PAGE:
Appeals from the Order of the Court of Common Pleas of Bucks County in case of Miller & Son Paving, Inc. v. Wrightstown Township, Nos. 76-12051-08-5 and 77-0819-08-5.
Stephen B. Harris, and Harris, Seglem and Harris, for Miller & Son Paving, Inc.
Terry W. Clemons, Solicitor, for Wrightstown Township.
Judges Crumlish, Jr., Mencer and Rogers, sitting as a panel of three. Opinion by Judge Rogers.
[ 42 Pa. Commw. Page 459]
The zoning officer of Wrightstown Township, Bucks County ordered Miller & Son Paving, Inc. to cease and desist from the following activities in connection with its quarrying operations alleged to be in violation of the township zoning ordinance: (1) depositing overburden material from its existing quarry
[ 42 Pa. Commw. Page 460]
onto land in a zoning district in which quarrying activities were prohibited, (2) failing to observe a 50 foot berm set-back requirement, (3) failing to observe a 200 foot blasting and excavating set-back, and (4) failing to fence as required. On appeal, the Zoning Hearing Board decided that Miller had committed the following violations: (1), depositing overburden on land where quarrying was prohibited, and (4), failing to fence; but that Miller had not in fact committed offenses (2), failing to observe the 50 foot set-back for berm or (3), failing to observe the 200 foot blasting and excavating set-back. Both the township and Miller appealed to the Court of Common Pleas of Bucks County which affirmed the Zoning Hearing Board's decision in all respects. Both parties have again appealed. Having submitted the matter to still another review, we agree with the court below that the Zoning Hearing Board correctly decided all points in issue.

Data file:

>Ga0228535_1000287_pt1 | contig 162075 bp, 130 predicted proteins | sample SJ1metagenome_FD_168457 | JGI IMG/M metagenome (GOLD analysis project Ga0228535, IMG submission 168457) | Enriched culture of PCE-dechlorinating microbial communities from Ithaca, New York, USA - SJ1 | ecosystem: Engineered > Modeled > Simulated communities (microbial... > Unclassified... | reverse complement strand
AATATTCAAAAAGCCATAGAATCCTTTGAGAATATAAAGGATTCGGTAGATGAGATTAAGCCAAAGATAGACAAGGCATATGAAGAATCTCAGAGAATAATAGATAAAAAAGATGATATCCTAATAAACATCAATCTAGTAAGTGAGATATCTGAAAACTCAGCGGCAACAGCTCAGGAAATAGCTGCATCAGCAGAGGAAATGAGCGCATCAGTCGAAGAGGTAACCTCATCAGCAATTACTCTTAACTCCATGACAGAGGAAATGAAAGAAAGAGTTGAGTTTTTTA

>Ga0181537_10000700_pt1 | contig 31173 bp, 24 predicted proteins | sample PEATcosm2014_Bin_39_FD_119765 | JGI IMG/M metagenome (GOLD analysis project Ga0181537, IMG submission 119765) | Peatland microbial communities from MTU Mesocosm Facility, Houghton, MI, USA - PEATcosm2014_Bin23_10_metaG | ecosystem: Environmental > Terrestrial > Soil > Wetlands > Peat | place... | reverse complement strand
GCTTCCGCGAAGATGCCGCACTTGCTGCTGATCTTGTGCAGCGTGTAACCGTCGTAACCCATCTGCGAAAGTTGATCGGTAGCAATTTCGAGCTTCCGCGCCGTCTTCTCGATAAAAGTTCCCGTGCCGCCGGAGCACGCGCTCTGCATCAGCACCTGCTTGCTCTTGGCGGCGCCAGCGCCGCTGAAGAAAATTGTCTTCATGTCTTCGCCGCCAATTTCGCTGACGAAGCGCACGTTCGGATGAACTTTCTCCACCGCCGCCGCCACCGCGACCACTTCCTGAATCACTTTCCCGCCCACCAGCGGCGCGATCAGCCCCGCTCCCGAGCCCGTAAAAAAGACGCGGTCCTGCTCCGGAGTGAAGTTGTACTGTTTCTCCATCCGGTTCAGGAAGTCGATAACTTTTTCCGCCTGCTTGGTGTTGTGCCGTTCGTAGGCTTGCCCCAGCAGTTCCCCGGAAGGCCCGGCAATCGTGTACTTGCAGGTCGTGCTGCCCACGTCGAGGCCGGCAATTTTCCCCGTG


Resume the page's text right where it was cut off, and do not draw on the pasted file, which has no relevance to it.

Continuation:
The township says with respect to alleged violations (2) and (3) that the Zoning Hearing Board should have found as facts that Miller encroached on the set-backs. As Judge Arthur B. Walsh, Jr. explained, it is not the reviewing court's function, where it does not take evidence, to consider questions of the weight and credibility of evidence but that its duty in such case is only to determine whether the Board's findings are supported by substantial evidence.
Miller makes points of law with respect to the violations which it was found to have committed: (1) depositing overburden on land where quarrying was prohibited and (4) failing to fence. As to the first, Miller complains of what it says is a fatal variance between the charge of moving overburden from its existing quarry onto land not zoned for this activity and the proofs, which were that it stripped the overburden, in apparent preparation for quarrying, from the land not zoned for quarrying. As to the second charge, Miller
[ 42 Pa. Commw. Page 461]
says, apparently quite seriously, that since it has a nonconforming use it has a right to conduct its operations exactly as it did prior to the enactment of the Zoning Ordinance, including the right to continue to quarry without providing a fence.
Judge Walsh in a thorough opinion referred to those places in the record where the Board's findings favorable to Miller with respect to ...